There’s a kind of hiss all over the world

By Greg Michael

What’s that loud hissing sound? It’s the leak of newspaper blimps as the dead-tree monopolies shrival at an increasing rate. They’ve been trying to stop their incredible losses in circulation and advertising by duplicating their static, inky newsprint models online. But where is the ad count? The smell of anxiety has now overtaken the smell of fresh newsprint rolls and the similar smell of money that the one-paper towns raked in for decades from stack upon stack of ads framed by a mix of wire copy and formula-written “features” from tired veterans along side young, bushy tailed “stringers.” (Stringers often don’t earn minimum wage). The rolls of newsprint used daily, used to stretch for miles. You won’t see that fact promoted by the objective, professional journalists. It’s also hard to find stories of how much the newspapers relied on the Classified regulated to the back section of the paper. Ever since first created the major migration in classified advertising to the Web with its free online listings, newspapers have been struggling to come up with ways to preserve their hold on a high-profit revenue source. And they have yet to recognize the high readership that the Classifieds earned them.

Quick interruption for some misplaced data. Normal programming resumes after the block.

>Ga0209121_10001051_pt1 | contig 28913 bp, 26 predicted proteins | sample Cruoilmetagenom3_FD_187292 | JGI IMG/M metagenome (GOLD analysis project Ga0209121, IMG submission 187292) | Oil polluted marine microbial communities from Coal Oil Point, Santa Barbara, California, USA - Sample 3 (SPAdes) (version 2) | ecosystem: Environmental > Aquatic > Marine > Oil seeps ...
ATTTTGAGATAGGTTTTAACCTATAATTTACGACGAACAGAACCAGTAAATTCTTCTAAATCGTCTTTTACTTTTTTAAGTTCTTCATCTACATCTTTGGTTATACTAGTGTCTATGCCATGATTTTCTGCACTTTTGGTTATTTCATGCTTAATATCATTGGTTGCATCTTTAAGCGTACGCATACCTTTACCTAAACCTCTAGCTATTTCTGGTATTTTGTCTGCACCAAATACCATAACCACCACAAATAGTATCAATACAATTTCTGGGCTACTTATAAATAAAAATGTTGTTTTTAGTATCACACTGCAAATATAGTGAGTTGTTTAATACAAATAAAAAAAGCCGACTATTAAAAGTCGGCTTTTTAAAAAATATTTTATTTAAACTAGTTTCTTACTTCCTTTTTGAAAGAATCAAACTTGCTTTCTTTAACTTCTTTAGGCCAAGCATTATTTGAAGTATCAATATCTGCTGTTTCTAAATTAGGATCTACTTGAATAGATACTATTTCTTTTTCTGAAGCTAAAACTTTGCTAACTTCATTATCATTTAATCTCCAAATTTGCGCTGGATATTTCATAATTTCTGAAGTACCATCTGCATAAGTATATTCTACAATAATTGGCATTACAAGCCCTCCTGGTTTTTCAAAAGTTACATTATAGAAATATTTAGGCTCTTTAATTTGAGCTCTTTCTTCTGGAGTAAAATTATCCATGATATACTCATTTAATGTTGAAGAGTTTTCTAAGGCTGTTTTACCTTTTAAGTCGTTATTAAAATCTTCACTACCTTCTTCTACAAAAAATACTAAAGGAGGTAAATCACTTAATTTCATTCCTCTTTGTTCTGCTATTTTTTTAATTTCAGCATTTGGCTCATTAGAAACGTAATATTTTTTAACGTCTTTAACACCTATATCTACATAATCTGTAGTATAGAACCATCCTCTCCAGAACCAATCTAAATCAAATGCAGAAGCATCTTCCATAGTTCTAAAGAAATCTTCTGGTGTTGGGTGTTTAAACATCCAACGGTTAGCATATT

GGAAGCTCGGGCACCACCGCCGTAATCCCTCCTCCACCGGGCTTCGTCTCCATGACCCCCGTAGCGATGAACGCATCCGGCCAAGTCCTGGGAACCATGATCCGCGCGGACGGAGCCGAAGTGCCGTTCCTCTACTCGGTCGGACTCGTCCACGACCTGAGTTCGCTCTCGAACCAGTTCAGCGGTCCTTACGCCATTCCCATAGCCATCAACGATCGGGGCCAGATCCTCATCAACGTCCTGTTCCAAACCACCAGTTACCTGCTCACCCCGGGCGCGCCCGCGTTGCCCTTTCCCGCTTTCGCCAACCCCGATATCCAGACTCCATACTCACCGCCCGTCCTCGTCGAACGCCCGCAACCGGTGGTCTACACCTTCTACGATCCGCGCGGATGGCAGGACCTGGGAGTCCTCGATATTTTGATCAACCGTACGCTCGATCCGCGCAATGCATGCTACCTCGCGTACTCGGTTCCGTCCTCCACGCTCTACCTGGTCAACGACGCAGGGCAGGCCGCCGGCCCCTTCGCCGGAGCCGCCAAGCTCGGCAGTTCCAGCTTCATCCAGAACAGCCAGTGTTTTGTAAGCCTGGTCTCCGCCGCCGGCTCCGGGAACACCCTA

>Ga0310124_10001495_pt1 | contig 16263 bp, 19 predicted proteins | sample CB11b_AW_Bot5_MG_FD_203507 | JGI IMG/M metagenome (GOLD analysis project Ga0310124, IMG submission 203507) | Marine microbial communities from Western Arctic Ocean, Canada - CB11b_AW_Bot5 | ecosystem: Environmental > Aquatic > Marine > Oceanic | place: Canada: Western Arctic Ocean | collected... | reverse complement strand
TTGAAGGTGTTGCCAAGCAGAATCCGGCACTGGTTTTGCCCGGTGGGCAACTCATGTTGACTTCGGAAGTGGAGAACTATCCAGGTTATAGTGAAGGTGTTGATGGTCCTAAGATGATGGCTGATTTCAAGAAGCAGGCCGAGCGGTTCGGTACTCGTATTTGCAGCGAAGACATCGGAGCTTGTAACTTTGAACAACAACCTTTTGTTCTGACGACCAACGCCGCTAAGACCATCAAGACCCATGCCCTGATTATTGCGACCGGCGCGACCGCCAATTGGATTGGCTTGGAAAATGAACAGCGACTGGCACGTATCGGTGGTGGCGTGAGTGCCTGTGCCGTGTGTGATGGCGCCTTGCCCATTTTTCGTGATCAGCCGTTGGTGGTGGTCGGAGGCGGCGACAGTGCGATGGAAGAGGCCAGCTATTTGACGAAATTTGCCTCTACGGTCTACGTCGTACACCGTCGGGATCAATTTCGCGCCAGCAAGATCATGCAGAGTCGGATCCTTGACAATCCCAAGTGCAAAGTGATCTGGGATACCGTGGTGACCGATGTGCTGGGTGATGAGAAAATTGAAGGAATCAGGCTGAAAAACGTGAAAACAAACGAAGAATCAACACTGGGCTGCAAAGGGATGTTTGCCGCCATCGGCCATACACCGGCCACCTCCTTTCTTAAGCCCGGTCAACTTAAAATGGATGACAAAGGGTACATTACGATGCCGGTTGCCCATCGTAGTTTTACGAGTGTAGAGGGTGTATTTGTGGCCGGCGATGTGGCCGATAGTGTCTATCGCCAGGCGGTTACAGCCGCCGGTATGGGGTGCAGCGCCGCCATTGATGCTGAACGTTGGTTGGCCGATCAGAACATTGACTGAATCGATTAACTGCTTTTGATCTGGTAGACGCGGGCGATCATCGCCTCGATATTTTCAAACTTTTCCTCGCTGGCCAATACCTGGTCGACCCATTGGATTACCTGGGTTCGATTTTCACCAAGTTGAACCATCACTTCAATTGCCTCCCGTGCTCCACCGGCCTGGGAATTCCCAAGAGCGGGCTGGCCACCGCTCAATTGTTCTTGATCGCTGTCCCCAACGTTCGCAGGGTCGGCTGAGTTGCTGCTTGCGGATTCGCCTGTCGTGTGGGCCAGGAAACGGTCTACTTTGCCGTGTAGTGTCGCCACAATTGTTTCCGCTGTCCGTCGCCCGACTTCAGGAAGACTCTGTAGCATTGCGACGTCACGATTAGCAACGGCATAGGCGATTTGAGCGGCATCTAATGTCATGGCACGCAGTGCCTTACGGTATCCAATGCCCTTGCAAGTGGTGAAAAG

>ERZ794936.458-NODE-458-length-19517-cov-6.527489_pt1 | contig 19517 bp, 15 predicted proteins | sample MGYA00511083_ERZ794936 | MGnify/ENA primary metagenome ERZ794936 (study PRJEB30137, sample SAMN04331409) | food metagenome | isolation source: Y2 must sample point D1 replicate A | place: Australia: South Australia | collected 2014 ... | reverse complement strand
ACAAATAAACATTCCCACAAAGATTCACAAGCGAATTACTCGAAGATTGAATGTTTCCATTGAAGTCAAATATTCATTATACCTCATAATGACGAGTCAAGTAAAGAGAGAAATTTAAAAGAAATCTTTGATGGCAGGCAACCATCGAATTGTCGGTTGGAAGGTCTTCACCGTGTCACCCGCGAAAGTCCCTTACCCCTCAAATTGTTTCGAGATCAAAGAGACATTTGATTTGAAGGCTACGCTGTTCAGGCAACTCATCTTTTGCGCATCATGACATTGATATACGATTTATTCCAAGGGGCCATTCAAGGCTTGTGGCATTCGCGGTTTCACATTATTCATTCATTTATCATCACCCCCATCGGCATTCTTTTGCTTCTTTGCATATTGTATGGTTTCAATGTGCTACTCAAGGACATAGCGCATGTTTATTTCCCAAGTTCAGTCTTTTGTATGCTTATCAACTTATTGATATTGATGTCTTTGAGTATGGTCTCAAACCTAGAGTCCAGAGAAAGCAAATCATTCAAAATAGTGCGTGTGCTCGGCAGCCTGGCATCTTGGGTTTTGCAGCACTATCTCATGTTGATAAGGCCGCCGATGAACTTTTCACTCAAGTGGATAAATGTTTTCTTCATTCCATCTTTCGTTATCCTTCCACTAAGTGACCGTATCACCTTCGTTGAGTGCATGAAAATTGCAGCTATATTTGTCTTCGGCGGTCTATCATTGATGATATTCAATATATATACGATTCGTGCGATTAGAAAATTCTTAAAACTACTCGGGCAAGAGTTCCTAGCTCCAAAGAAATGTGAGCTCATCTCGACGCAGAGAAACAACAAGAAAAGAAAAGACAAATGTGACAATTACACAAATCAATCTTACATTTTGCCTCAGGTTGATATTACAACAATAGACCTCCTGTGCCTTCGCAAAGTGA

The media financial analysts are watching the swift decline and reporting daily on the falling stocks, downgrades and shareholder battles. Now some of the veteran columnists are piping in. You know it is getting bad when they start to eat their own.

The Washington Post, the New York Times, the Boston Globe, the Los Angeles Times, the Chicago Tribune, Newsday, the Philadelphia Inquirer, and scores of smaller papers have downsized their staffs in recent months. About 70 newsroom staffers and 100 non-newsroom employees are exiting the Post through the buyout door, according to the paper’s June 1 account.

Everywhere, newspapers are chucking stock tables, eliminating such once-venerable features as horse-racing coverage and their own editorial cartoonists, and consolidating or killing sections. For example, the New York Times just axed its Sunday television listings guide and has consolidated its Sunday regional sections into one. Much to their distress, newspapers are shedding profitable classified and display advertising. Evaporating circulation, shuttered foreign bureaus, and scaled-back Washington and state capital bureaus complete the miniaturization of the American daily,
wrote Jack Shafer of (one of the reasons the dead tree monopolies are shinking).

The newspaper habit—which nearly every American had up until the late ‘80s—must be learned. That’s the answer! It’s a must for democracy! We shall help you learn to read the newspaper!

Maybe a newspaper lobby can help congress enact a law that subsidizes or forces adults to subscribe to their nearby big city liberal paper. Or will true democracy be let to run its course and the internet with legions citizen journalists become the medium of choice?


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